Microsoft sending mixed messages about Windows futures with 'Fiji'?

Microsoft sending mixed messages about Windows futures with 'Fiji'?

Summary: After a brief blip of news following the mid-July release to manufacturing of Microsoft "Fiji," it's back to radio silence again. But the quiet shouldn't be interpreted as all is well.


After a brief blip of news following the mid-July release to manufacturing of Microsoft "Fiji," it's back to radio silence again. But the quiet shouldn't be interpreted as all is well.

In fact, a number of Fiji testers who asked not to be named and with whom I've communicated are not happy with how the test process for Windows Media Center TV Pack (Fiji) was conducted or the product that resulted.

In fact, one tester made a convincing argument that Microsoft is doing more harm than good with Fiji, by sending mixed messages around whether users should wait for Windows 7 or upgrade now to Windows Vista coupled with Fiji.

Microsoft execs have been encouraging users against waiting for Windows 7 and grab the compatibility bull by the horns now in order to avoid having to do so with Windows 7 when it arrives around late 2009. Microsoft's claim: Because there will be no deep-level changes between Vista and Windows 7, users who upgrade now to Vista will not meet with as many driver and app compatibility issues in upgrading to Windows 7 as will those who are holding off from the upgrade.

(An aside: I am just relaying Microsoft's argument here. Don't shoot the messenger!)

When testers (and those of us who love talking to them) first began hinting about Fiji two-plus years ago, Fiji was set to be a major update to Media Center. As the test builds finally started rolling out, it became clear that Microsoft was cutting a number of promised and anticipated features, such as Direct TV and H.264 video-compression support, in order to get the update out the door.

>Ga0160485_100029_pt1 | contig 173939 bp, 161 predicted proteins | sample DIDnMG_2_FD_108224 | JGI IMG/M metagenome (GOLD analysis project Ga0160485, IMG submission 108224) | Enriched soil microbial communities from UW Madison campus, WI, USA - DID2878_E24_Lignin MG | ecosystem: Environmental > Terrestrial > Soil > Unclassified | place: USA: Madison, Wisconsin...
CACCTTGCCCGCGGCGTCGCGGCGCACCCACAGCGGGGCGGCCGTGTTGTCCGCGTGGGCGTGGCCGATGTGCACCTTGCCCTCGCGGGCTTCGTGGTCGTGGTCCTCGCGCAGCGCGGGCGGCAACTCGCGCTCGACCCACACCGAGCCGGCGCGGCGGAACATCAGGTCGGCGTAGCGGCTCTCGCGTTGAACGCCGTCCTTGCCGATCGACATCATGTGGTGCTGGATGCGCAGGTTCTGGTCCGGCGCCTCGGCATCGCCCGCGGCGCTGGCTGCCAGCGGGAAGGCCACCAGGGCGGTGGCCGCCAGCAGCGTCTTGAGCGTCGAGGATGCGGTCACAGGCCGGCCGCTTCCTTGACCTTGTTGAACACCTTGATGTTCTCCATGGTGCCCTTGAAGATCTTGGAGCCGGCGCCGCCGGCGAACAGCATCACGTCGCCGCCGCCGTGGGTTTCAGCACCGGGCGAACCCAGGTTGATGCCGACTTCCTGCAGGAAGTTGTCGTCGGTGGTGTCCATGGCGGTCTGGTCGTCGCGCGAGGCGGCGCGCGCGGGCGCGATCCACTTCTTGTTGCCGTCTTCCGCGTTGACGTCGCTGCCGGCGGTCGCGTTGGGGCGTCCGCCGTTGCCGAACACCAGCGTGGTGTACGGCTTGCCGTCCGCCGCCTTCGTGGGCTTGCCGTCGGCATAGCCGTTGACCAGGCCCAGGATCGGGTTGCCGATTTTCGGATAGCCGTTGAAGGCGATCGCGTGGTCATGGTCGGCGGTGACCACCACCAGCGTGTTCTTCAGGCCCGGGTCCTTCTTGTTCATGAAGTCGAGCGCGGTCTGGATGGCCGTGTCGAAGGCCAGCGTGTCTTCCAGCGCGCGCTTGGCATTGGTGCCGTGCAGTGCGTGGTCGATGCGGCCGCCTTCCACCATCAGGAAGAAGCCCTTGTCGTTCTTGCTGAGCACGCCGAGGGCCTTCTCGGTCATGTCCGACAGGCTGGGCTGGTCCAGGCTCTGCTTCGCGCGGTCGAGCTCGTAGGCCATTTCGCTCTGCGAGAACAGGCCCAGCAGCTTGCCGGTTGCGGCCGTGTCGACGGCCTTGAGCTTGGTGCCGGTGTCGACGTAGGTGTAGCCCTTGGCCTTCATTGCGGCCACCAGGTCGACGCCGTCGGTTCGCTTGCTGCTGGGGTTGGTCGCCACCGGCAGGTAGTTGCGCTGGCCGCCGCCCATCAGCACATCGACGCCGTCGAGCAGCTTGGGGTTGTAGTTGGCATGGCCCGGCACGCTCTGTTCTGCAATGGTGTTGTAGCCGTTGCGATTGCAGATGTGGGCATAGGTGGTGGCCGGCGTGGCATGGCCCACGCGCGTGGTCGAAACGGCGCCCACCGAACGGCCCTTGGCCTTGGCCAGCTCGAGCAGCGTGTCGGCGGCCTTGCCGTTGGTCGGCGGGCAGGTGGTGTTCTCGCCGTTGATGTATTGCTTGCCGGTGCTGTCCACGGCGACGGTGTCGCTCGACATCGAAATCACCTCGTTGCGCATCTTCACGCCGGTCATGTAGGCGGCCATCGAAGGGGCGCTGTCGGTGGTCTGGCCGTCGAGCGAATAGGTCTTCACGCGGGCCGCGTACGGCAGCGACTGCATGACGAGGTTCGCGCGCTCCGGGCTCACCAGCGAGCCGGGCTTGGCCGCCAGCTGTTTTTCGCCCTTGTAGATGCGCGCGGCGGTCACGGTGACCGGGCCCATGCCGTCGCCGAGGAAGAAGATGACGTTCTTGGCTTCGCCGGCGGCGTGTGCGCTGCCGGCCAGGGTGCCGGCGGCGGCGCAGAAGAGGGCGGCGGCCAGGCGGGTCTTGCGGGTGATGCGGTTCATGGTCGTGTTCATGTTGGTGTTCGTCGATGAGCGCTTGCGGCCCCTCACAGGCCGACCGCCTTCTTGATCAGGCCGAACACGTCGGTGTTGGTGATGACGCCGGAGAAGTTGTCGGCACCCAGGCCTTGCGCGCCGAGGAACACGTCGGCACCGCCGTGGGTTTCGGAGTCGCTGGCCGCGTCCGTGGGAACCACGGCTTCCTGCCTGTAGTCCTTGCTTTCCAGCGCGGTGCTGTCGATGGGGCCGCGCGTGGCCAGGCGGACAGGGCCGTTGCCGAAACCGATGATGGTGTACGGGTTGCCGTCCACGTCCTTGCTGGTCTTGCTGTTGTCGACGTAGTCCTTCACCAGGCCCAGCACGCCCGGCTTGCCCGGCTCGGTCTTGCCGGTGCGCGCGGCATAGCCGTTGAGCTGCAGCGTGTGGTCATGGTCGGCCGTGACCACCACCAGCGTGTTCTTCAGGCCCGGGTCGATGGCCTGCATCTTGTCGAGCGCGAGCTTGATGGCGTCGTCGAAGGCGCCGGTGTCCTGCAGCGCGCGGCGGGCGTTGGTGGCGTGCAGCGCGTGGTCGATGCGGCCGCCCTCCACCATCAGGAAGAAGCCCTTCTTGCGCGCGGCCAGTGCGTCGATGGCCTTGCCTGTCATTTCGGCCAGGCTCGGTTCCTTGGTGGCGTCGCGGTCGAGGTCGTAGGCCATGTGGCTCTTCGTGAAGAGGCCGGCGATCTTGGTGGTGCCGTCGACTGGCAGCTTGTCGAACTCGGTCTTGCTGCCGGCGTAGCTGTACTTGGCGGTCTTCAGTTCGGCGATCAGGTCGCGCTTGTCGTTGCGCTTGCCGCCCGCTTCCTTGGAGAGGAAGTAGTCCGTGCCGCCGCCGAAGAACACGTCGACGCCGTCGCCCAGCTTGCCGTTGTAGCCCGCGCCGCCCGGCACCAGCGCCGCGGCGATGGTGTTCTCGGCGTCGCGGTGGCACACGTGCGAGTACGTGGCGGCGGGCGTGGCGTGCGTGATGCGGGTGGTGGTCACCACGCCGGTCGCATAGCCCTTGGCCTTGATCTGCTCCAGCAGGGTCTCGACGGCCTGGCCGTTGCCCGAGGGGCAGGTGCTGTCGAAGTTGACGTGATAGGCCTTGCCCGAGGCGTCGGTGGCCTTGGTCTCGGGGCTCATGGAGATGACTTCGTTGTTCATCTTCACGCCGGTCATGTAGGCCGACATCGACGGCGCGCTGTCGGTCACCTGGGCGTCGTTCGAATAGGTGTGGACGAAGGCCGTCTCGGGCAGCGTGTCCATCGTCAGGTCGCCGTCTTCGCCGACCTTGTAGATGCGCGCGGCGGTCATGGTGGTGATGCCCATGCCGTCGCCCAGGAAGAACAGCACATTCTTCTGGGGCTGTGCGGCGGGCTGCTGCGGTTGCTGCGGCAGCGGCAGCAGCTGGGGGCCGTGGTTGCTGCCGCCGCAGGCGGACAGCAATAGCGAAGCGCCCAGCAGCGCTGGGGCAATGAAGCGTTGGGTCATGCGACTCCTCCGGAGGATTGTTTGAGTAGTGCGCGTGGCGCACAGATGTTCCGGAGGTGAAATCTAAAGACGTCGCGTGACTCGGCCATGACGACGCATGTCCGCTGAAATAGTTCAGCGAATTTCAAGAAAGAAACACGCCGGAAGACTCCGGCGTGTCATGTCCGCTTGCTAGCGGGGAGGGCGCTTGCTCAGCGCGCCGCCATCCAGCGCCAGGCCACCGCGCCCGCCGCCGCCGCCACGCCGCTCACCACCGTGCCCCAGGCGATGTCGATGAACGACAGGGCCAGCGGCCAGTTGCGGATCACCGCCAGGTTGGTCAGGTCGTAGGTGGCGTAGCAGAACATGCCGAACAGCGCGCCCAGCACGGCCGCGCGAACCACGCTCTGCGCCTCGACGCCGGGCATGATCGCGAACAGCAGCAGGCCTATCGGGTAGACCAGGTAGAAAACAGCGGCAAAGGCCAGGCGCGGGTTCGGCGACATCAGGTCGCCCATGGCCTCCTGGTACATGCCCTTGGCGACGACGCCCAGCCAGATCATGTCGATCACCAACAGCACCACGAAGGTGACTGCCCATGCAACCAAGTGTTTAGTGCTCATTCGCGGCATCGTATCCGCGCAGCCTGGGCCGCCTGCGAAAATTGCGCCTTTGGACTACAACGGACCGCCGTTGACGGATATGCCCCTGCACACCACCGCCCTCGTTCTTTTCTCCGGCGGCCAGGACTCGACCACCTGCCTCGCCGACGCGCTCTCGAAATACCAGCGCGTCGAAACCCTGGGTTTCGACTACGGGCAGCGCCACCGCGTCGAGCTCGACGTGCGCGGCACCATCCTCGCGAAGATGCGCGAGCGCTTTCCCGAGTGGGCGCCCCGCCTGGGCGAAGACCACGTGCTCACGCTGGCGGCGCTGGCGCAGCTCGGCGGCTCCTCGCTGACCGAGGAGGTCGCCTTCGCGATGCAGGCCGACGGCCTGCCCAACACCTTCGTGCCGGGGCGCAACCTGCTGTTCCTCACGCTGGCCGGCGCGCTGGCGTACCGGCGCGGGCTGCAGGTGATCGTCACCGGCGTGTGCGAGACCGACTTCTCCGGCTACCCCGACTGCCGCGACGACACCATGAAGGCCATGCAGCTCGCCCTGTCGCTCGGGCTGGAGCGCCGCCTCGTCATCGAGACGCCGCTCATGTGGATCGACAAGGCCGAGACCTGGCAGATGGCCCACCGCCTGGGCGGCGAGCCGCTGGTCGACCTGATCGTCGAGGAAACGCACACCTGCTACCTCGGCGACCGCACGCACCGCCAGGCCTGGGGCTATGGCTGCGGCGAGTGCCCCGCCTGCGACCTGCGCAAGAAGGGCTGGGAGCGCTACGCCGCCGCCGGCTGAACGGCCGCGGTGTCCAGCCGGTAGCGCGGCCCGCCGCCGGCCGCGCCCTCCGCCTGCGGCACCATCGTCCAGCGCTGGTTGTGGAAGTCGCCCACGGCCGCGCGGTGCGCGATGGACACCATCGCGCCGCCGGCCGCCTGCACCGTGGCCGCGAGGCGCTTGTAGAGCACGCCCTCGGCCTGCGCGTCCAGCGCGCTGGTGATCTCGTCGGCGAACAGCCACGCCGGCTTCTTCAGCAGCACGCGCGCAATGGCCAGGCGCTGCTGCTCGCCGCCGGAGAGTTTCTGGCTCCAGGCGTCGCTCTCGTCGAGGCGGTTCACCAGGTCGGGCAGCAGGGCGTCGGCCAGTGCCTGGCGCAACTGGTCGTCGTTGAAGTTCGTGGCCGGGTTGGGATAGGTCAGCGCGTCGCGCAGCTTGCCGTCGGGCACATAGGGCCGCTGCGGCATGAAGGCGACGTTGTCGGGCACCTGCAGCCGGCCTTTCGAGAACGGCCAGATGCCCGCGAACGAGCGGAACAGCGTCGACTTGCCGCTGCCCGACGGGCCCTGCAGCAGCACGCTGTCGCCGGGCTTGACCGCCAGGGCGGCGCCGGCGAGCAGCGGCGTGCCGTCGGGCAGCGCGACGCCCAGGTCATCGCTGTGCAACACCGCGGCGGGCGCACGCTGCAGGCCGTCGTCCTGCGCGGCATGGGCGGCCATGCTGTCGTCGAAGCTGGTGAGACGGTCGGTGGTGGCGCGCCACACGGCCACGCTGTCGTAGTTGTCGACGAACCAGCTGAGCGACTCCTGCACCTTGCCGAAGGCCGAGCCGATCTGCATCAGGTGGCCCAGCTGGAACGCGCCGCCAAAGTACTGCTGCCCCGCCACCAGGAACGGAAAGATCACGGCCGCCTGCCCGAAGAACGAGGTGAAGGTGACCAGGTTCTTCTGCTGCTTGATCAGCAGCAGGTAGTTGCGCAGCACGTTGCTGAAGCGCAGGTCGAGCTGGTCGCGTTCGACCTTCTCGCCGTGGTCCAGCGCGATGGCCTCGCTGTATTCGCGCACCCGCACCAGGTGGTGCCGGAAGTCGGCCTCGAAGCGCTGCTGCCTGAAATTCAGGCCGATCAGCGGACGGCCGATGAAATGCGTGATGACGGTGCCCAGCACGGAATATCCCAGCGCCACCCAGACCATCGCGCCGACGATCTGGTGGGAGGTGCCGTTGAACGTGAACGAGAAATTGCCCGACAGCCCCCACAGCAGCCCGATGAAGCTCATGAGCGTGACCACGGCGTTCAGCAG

The tester I mentioned at the start of this post said that Microsoft decided to hold off on these kind  of bigger features in order to make the Windows 7 Media Center product a more compelling upgrade.

"All the 'cool' features of Fiji were essentially held back so that there would be a 'compelling reason' for Windows 7 Media Center," the tester said. "Windows 7: Let's say best case senario is that it is released at the end of 2009. That means another year and a half until Direct TV can make use of its hardware. which is already a year old."

What else has Fiji testers up in arms?

Microsoft's decision against providing Direct TV support in this release seems to be issue No. 1 among testers with whom I spoke. But the company's decision to release Fiji as an OEM product was almost as unpopular a decision.

Microsoft did give testers the final release-to-manufacturing (RTM) build of Fiji, but one that is time-bombed to expire around the time OEMs begin offering the product.

Update: The Fiji team decided, after much "user feedback" (a k a complaints) to give testers a version of the final bits that wasn't time-bombed, after all, according to a tester.

When Microsoft decided to make Fiji an OEM-only release, that decision proved incredibly unpopular among many testers, according to folks I spoke with. Only when testers threatened mutiny if Microsoft didn't give them the final Fiji bits did the Fiji team cave and agree to do so. But the caveat was that the final bits they got would expire, forcing them to get final product via an OEM if and when they wanted the release.

One tester told me he had no plans to install the RTM build, other than to check that it wasn't as buggy as the Release Candidate (RC) 0 build was. Not exactly a ringing endorsement of the product from someone you'd think would be excited about it....

With all this unrest, why isn't there more public information about Fiji at this time? As part of the non-disclosure agreements it had with testers around Fiji, Microsoft has forbidden them to talk publicly until the product is launched on September 3. This is from a note from the internal Fiji tester forum (passed on by a tester):

"Here's a few bits of information for you and guidelines for any public discussion:

1. Note that the NDA is still in effect until September 3rd when we publicly discuss this release at the CEDIA conference.

2. REMINDER: Per the NDA your discussion about the product can only goes as far as response to Microsoft public statements, i.e., you are not free to talk about beta versions or any experience you had in the beta program."

Whether you tested Fiji or didn't, what's your take? Is Microsoft muddying its "Upgrade to Vista Now!" messaging by waiting until the Windows 7 release to deliver the most eagerly awaited Media Center features?

Topics: Software, Hardware, Microsoft, Mobility, Operating Systems, Windows


Mary Jo has covered the tech industry for 30 years for a variety of publications and Web sites, and is a frequent guest on radio, TV and podcasts, speaking about all things Microsoft-related. She is the author of Microsoft 2.0: How Microsoft plans to stay relevant in the post-Gates era (John Wiley & Sons, 2008).

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  • purpose of beta testers